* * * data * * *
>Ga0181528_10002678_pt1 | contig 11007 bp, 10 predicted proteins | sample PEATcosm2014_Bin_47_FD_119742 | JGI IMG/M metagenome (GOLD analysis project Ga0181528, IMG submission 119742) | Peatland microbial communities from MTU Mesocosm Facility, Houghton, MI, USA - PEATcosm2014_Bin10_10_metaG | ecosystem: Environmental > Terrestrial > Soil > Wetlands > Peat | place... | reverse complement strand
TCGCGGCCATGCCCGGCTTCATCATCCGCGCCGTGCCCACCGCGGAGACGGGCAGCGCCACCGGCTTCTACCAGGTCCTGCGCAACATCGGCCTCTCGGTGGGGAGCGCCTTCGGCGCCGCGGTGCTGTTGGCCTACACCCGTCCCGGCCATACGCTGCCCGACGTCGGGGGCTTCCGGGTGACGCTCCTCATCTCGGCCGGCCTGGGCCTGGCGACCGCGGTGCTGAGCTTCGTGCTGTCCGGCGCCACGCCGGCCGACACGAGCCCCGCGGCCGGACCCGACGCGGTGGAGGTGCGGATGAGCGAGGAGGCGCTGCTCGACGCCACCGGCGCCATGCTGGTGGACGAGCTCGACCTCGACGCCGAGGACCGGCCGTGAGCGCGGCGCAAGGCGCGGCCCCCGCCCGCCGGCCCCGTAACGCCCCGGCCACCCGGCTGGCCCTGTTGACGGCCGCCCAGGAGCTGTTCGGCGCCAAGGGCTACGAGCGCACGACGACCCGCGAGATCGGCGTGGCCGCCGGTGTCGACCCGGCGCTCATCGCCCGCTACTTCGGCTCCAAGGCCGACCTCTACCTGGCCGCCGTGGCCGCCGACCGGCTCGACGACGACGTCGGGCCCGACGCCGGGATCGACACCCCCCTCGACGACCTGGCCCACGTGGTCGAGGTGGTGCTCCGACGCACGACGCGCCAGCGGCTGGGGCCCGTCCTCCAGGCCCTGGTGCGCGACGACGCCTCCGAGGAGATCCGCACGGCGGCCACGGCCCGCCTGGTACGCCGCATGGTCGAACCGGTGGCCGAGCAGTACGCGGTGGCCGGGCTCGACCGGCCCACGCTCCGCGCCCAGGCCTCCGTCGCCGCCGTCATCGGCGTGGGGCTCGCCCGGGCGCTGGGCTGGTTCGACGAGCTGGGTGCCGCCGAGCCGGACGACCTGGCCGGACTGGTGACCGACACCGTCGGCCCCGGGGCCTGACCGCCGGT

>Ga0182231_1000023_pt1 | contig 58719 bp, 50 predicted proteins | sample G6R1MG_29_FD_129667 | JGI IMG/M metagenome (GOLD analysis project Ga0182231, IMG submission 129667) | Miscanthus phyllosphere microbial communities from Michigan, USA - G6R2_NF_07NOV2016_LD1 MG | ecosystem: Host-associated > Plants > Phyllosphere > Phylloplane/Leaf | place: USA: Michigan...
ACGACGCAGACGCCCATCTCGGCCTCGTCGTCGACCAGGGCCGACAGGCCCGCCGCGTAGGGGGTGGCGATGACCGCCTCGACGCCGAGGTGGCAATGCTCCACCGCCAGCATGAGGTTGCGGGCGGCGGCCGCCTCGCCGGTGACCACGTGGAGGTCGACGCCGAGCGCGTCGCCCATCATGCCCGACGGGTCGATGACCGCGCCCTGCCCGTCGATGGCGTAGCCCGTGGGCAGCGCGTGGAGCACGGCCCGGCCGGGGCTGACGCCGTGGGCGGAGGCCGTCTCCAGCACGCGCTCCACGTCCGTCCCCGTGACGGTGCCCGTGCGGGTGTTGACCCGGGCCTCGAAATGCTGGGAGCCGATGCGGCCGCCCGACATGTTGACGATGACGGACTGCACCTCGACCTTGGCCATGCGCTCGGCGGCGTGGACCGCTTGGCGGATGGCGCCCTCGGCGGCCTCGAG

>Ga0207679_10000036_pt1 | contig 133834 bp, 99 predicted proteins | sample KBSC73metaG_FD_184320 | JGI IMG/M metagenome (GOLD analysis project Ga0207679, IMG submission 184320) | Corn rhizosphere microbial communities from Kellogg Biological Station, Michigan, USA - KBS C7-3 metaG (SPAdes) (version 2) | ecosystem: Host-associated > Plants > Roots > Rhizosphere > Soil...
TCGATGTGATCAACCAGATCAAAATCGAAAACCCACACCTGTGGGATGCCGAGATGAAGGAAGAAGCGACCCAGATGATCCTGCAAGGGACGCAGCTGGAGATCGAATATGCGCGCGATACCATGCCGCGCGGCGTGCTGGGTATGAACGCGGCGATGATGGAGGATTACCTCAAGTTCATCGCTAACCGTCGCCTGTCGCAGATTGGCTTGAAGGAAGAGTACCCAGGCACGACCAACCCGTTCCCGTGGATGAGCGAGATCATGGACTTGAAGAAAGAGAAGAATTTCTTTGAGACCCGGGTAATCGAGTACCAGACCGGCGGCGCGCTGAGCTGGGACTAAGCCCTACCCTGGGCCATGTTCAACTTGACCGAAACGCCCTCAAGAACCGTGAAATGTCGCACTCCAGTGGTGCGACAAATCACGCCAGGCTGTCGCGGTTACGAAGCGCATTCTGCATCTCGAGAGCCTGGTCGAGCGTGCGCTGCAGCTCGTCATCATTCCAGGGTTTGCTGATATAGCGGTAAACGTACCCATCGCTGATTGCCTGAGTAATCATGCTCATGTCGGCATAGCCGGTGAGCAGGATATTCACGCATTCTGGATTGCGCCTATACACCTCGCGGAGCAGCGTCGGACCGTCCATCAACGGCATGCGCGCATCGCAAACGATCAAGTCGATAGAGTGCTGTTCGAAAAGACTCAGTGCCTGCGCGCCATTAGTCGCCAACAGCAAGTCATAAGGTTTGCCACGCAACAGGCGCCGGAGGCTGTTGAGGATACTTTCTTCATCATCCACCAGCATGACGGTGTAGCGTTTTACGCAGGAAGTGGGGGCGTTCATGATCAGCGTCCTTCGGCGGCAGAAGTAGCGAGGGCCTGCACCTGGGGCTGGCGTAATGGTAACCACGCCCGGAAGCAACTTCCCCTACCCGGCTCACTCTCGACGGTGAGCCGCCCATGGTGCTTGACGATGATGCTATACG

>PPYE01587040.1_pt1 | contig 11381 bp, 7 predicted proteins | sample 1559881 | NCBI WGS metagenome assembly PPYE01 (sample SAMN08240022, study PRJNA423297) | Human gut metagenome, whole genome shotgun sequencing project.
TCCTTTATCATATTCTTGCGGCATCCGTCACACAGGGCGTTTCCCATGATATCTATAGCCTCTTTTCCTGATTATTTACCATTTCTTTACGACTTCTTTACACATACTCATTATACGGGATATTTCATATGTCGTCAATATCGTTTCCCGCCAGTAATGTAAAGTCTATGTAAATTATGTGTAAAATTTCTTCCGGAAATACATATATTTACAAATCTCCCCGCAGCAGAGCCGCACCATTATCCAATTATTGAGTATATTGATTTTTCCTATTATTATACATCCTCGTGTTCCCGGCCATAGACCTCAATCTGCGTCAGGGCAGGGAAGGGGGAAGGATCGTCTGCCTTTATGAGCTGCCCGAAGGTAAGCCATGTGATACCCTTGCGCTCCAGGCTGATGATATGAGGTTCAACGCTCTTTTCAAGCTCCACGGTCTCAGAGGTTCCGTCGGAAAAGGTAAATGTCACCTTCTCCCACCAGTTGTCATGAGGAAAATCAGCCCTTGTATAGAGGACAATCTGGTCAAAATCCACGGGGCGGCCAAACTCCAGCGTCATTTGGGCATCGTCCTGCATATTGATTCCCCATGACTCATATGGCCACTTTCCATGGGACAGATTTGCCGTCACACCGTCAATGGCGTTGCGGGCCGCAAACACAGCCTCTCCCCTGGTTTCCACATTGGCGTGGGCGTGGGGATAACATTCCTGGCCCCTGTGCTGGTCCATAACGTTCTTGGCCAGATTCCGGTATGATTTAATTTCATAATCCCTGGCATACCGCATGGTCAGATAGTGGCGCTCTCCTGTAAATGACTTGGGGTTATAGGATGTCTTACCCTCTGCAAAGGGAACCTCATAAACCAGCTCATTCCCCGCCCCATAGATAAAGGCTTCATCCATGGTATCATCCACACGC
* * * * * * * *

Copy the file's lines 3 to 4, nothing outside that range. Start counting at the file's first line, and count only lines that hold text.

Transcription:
>Ga0182231_1000023_pt1 | contig 58719 bp, 50 predicted proteins | sample G6R1MG_29_FD_129667 | JGI IMG/M metagenome (GOLD analysis project Ga0182231, IMG submission 129667) | Miscanthus phyllosphere microbial communities from Michigan, USA - G6R2_NF_07NOV2016_LD1 MG | ecosystem: Host-associated > Plants > Phyllosphere > Phylloplane/Leaf | place: USA: Michigan...
ACGACGCAGACGCCCATCTCGGCCTCGTCGTCGACCAGGGCCGACAGGCCCGCCGCGTAGGGGGTGGCGATGACCGCCTCGACGCCGAGGTGGCAATGCTCCACCGCCAGCATGAGGTTGCGGGCGGCGGCCGCCTCGCCGGTGACCACGTGGAGGTCGACGCCGAGCGCGTCGCCCATCATGCCCGACGGGTCGATGACCGCGCCCTGCCCGTCGATGGCGTAGCCCGTGGGCAGCGCGTGGAGCACGGCCCGGCCGGGGCTGACGCCGTGGGCGGAGGCCGTCTCCAGCACGCGCTCCACGTCCGTCCCCGTGACGGTGCCCGTGCGGGTGTTGACCCGGGCCTCGAAATGCTGGGAGCCGATGCGGCCGCCCGACATGTTGACGATGACGGACTGCACCTCGACCTTGGCCATGCGCTCGGCGGCGTGGACCGCTTGGCGGATGGCGCCCTCGGCGGCCTCGAG